Laurencin reflected on what he took away from the panel. First, he described the need to replicate successful pipeline programs, such as the one Wilson described at Wayne State University. Second, he elaborated on White-Faines’s comment about the need to make intentional decisions to address the dearth of Black men in medicine. Drawing a parallel to the increased awareness about sexual harassment and the #metoo movement, he remarked,
14 Hill is Levi Watkins Jr., M.D. professor emeritus in medical education, distinguished professor of pathology, medicine, and immunology emeritus, and past vice chancellor for equity, diversity, and inclusion, and chief diversity officer at Vanderbilt University.
The fact is, 20 years ago, sexual harassment was around. But it wasn’t on the front page of The New York Times like it is today. And so one of the things that happened was there was a cacophony of discussion that started happening around this. People said this is not acceptable. We are going to call it what it is, and changes are going to occur. We have to have that same concept of having that same cacophony of thought and discussion to bring this to the fore to make a big difference.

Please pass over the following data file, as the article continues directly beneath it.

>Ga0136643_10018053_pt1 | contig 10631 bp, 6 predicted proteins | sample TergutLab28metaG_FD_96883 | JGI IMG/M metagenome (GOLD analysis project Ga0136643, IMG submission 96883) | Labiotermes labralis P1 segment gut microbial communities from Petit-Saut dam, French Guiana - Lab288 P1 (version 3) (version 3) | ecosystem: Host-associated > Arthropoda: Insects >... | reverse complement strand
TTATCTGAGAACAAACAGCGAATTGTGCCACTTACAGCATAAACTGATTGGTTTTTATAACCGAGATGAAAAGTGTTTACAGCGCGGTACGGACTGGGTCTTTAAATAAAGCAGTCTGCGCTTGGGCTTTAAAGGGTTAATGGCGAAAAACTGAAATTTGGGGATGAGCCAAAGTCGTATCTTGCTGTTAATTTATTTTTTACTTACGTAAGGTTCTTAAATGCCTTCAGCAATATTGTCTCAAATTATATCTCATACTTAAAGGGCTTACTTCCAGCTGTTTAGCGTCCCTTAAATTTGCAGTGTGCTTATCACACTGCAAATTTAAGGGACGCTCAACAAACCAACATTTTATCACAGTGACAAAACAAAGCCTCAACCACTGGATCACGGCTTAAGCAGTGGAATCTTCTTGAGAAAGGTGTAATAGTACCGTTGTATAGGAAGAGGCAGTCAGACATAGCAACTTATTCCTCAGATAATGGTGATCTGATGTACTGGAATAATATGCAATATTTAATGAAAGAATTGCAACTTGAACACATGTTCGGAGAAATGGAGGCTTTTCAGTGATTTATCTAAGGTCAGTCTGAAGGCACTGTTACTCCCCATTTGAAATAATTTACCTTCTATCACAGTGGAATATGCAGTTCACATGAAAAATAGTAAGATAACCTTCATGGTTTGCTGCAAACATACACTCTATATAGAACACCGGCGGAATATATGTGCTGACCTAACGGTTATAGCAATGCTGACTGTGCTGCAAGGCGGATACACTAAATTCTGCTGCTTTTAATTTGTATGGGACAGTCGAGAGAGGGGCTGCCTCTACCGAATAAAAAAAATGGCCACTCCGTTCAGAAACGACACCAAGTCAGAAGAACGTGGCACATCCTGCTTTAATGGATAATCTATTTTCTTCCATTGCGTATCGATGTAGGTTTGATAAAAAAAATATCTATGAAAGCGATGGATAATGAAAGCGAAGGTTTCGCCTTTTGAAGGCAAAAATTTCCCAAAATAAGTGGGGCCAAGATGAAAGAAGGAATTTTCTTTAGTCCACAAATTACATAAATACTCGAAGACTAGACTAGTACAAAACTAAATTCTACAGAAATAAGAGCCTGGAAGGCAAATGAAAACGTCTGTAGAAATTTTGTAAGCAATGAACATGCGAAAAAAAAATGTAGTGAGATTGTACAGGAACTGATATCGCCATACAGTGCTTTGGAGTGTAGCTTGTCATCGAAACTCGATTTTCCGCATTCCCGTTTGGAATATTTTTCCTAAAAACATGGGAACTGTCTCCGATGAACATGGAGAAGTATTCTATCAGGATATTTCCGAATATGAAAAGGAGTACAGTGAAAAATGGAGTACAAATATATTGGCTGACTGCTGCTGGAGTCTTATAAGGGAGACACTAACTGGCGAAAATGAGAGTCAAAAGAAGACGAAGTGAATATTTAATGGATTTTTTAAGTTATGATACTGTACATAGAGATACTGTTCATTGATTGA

Third, he reacted to Azar’s comments on the potential of new technologies and emphasized the need to harness technology and to use it to identify potential students.